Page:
Yet, had soldiers been the only men on battlefields at the time, I have no doubt that the rules of war would have been trampled beneath sheer practicality. Leaders at the time, both military and political, were drawn almost entirely from the nobility who adhered most closely to the ideals of personal honor and period etiquette; both of which could be only the product of a group so self-absorbed as those born directly into power (Punn). To be a general was to be a gentleman and as such one had to respect his peers regardless of their affiliation. Military leaders often exchanged correspondence prior to battle and would sometimes meet afterwards to discuss the outcome. These were leaders detached from the welfare of their men and, through the discipline so deeply rooted in their society and military conduct, viewed them as nothing more than machines. Yet, machines must be maintained or they will cease to function effectively and so I believe that, entirely inadvertently, these gentleman generals practiced some of the most ethical warfare known to history. During this time prisoners of war were taken and often had the option of parole while wounded were seen to by doctors from both sides. Civilians remained well off limits and, in some cases, even spectated within the range of artillery fire from both sides. Often generals would pay for supplies acquired from nearby farms while on the move and rape, under some men, was punishable by death. Now this isn’t to say that any of these men were resplendent paragons upholding justice, but the rules and those enforcing them were usually effective enough. Leaders, lusting after and fearing for their personal honor, were obliged to ensure the compliance of their men with established military law.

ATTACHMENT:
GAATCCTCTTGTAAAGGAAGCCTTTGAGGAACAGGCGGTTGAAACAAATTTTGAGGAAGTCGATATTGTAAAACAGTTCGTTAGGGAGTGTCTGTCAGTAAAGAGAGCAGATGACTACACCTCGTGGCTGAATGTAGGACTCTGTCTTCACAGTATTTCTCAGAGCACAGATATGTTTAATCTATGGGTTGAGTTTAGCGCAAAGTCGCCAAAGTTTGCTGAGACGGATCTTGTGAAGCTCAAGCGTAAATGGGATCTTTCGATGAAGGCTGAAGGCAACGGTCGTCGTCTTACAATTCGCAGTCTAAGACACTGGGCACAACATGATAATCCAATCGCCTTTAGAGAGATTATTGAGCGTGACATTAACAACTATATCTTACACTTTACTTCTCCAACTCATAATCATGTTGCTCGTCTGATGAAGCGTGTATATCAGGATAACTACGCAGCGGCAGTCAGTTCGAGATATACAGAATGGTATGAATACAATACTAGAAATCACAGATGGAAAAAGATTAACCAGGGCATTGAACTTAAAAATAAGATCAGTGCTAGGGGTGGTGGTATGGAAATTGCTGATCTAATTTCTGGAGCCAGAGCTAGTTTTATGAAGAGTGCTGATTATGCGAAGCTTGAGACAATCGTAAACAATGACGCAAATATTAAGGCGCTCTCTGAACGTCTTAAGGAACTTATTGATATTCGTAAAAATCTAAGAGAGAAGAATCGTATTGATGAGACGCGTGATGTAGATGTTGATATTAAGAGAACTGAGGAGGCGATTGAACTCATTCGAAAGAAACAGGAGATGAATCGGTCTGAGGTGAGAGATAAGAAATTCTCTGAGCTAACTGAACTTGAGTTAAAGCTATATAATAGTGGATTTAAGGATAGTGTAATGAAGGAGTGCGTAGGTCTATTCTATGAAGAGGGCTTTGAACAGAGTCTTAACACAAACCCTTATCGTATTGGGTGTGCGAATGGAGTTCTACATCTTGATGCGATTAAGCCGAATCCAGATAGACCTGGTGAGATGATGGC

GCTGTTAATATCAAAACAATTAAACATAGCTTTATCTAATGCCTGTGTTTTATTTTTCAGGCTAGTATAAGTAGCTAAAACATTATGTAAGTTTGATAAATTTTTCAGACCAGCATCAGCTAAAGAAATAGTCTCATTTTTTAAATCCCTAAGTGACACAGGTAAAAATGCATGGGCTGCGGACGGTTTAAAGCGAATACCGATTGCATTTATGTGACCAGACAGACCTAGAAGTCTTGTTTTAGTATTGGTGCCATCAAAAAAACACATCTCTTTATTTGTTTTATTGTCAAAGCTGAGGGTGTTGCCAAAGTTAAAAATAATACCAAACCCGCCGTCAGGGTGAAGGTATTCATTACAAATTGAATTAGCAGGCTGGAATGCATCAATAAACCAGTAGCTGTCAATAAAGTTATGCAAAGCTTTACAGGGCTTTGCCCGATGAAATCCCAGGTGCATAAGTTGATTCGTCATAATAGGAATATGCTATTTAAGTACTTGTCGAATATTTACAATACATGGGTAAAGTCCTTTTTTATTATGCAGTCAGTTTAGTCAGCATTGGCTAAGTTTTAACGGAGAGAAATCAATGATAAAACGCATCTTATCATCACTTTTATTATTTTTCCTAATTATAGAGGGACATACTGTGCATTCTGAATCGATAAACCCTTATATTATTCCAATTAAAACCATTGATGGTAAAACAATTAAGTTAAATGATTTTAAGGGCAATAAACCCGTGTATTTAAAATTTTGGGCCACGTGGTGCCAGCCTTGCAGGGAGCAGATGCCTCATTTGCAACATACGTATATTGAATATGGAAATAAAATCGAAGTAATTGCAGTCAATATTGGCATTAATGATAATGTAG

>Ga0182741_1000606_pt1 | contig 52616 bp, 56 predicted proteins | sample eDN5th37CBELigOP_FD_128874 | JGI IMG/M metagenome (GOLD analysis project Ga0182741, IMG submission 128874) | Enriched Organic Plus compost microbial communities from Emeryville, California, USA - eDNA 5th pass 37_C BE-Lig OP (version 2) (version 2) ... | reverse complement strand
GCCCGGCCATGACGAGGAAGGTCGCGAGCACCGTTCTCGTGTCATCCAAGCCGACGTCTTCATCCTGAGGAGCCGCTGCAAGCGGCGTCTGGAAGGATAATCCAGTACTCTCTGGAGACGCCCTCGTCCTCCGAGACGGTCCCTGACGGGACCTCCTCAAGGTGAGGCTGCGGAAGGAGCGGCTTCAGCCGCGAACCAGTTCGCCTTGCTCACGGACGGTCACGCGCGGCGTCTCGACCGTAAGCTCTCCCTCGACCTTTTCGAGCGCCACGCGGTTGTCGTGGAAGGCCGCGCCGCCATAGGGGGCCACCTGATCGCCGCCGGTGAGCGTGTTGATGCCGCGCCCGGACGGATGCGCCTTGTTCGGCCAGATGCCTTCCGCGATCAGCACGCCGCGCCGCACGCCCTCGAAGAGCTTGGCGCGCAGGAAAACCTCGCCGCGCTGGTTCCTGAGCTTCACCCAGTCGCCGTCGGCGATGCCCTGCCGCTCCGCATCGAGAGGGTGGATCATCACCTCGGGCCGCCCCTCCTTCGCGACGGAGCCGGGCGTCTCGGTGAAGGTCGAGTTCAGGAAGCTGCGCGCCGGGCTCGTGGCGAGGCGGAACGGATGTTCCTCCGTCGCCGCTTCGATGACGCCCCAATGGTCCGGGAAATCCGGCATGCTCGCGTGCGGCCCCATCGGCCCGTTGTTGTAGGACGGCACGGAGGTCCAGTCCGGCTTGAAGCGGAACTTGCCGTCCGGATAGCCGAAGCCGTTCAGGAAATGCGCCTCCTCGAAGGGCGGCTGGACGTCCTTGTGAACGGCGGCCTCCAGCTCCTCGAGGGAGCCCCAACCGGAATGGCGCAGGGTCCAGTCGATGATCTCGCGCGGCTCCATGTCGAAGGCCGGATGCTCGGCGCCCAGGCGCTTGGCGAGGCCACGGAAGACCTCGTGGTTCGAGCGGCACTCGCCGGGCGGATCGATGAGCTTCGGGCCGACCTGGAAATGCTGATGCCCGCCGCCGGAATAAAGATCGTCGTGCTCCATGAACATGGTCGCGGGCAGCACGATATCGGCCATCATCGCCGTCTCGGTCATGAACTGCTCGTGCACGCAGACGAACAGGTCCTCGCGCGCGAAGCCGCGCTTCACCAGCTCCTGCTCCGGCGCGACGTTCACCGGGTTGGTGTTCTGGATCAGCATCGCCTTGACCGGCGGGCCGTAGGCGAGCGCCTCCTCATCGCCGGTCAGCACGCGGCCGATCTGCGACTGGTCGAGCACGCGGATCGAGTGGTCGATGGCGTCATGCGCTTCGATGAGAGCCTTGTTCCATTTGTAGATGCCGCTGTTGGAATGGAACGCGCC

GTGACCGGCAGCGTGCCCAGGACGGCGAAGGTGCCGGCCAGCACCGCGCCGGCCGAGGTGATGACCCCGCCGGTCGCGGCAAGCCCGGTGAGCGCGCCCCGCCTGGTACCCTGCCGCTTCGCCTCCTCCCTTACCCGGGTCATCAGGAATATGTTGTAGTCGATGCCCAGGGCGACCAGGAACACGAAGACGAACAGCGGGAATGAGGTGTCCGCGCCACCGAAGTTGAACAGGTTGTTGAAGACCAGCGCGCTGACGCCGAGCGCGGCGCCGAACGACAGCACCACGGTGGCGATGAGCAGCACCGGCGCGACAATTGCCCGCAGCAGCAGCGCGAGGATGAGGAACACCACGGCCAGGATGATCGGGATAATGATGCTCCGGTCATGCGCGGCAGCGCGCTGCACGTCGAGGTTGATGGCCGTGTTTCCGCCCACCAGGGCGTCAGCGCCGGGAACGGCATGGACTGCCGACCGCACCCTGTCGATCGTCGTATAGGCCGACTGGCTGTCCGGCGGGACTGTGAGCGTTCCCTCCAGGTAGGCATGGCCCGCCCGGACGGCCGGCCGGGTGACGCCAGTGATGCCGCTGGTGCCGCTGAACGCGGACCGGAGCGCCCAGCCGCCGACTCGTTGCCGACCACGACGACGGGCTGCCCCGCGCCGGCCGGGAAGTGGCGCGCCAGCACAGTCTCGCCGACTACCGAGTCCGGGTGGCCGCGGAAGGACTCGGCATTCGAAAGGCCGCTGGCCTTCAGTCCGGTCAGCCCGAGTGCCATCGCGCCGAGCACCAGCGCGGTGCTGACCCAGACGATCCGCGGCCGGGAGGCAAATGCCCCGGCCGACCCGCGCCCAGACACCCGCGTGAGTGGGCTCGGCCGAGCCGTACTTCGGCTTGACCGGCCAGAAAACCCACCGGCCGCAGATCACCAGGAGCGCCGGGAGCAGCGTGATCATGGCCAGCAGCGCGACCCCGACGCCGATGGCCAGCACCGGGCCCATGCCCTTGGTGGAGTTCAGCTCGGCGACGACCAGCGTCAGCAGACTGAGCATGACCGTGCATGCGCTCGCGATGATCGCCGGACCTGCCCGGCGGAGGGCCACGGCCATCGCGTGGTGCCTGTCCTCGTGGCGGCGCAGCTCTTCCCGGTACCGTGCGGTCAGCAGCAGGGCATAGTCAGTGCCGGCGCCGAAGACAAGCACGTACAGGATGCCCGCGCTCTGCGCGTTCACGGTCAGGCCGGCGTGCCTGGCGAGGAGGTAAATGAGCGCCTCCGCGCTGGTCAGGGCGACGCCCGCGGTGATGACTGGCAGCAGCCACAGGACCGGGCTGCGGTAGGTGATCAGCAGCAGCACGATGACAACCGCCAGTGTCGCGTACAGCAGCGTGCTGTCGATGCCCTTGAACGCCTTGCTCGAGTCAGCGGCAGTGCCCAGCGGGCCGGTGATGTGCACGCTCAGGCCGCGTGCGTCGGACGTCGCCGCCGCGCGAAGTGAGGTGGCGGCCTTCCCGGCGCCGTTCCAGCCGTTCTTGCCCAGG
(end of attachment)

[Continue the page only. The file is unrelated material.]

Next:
So then, I suppose now would be a good time to ask ourselves exactly how military law and rules of war were established. After all, any side that refuses to comply with these has a natural advantage and surely a nation looking to better itself and its people would do exactly that. If we are to make that statement then we might as well also ask ourselves why our society exists at all. Frans De Waal, a contemporary Philosopher Scientist, in his book named Primates and Philosophers discusses how exactly human society evolved and in doing so touches upon a very interesting subject. Simply put, De Waal argues that culture emerged from our evolved ability to empathize and sympathize with others; to understand their situation and to be able to act upon it. Through our inherent empathic nature we were able to work together, survive better, and, most importantly, gain a sense of mutual trust (De Waal). It is this mutual trust that has allowed us to come closest of all to the realization of ethical war. Just as with Plato’s Noble Lie that allows truth to become fallacy and vice versa, a single exception can be utterly catastrophic resulting in a loss of trust, loss of life, and presumably a lost war also.